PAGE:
My hardened-off intermediates live on my deck in a corner that the sun never directly hits. Even after being there for months they still burn pretty badly if I try to put them in direct sun. In the spring and fall it's the perfect spot for them. In the summer when it's in the 90s they just stop pitchering. I also water them often, both to keep the soil moist and to keep the local humidity up. In my experience when humidity is below 40% they'll pitcher, but the pitchers will only last a couple weeks before drying up.
I grow mine in a West facing window and they do amazingly. Humidity stays around 60%, they get watered at least once a day, are potted in a mix of bark, charcoal, perlite, and Sphagnum, and experience temps in the high 70s during the day and high 60s at night.
My conditions are just like yours Wire Man in the late Spring to Fall but late Fall to Winter daytime temps are in the low to upper 60's and at night anywhere in the upper 40's to 50's. I grow my plants in a very airy mixture of bark, charcoal, perlite, dried Sphagnum and a small handfull of peat (sometimes) for "good luck". This is in a south exposure windowsill that because of my roof over hang gets much more direct sunlight in the Winter than in the Summer. This really works out very well for me and I feel I am lucky because of this but I simply cannot grow intermediates without them suffering during the winter too much that they carry on into the summer still very weak because of it. My Highlanders grow very well however. I had to give all my intermediates away which was kind of a bummer.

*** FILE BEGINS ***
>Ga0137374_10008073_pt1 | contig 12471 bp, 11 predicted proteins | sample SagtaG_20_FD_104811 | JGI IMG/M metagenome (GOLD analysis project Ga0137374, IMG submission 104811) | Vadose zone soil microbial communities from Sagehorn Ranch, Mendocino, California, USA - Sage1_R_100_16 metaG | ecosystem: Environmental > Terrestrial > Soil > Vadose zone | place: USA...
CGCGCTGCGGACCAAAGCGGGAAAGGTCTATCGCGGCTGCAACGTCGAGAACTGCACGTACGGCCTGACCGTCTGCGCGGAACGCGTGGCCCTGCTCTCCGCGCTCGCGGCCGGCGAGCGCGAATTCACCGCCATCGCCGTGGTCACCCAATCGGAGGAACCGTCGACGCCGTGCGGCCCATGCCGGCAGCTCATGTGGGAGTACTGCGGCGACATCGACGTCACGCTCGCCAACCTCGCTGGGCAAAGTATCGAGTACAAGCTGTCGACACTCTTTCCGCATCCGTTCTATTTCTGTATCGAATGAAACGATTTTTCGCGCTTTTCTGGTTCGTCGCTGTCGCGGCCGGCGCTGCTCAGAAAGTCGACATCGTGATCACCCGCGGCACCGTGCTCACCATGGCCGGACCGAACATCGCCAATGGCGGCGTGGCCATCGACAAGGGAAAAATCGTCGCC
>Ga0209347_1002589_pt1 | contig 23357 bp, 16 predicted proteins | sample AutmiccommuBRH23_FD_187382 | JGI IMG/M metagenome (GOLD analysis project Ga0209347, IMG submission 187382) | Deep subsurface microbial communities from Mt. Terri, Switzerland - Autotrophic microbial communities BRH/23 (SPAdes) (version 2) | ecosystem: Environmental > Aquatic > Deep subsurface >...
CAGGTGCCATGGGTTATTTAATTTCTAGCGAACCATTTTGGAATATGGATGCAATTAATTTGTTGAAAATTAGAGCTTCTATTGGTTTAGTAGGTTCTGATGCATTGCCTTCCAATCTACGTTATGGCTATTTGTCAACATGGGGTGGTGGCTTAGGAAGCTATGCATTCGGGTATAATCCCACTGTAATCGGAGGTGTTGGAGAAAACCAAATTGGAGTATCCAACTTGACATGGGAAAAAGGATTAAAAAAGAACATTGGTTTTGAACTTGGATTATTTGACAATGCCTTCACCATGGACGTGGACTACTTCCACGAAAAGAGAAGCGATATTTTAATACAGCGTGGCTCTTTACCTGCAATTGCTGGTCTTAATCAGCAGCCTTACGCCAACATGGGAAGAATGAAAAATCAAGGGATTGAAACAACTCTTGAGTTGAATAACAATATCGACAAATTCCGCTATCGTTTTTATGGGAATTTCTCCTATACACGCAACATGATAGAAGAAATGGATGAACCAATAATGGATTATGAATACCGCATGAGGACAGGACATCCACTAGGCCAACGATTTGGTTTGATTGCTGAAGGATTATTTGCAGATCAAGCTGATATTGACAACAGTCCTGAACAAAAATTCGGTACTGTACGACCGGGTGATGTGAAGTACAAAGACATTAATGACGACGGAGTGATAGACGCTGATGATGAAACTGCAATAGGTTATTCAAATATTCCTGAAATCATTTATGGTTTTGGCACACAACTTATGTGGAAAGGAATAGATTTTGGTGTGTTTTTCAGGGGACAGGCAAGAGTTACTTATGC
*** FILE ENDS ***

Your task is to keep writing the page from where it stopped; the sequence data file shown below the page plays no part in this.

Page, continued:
Basically, I never turn on my heater during the Winter. :-))
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so far my conditions are as follows:

inside terrarium with water base but no lid in front of east facing window for morning sun and 65 or so percent humidity and 72F. If I am around; they go outside for about 4 hours of direct sun on a railing. humidity is about 40 or so percent with temps around 80F. Evening they go back into the terrarium with the lid on for about 75 or so percent humidity and about 68F.....if they don't get put outside for midday then I will give em about 5k lumens from a compact florescent for about 4-5 hours.

probably not ideal I am sure but hopefully enough to keep them going until they get placed.

Any suggestions will be appreciated. like just leave them in the terrarium for morning sun and not put them out midday for more constant conditions...they were previously sunlight grown so no degradation from UV exposure.
  • #10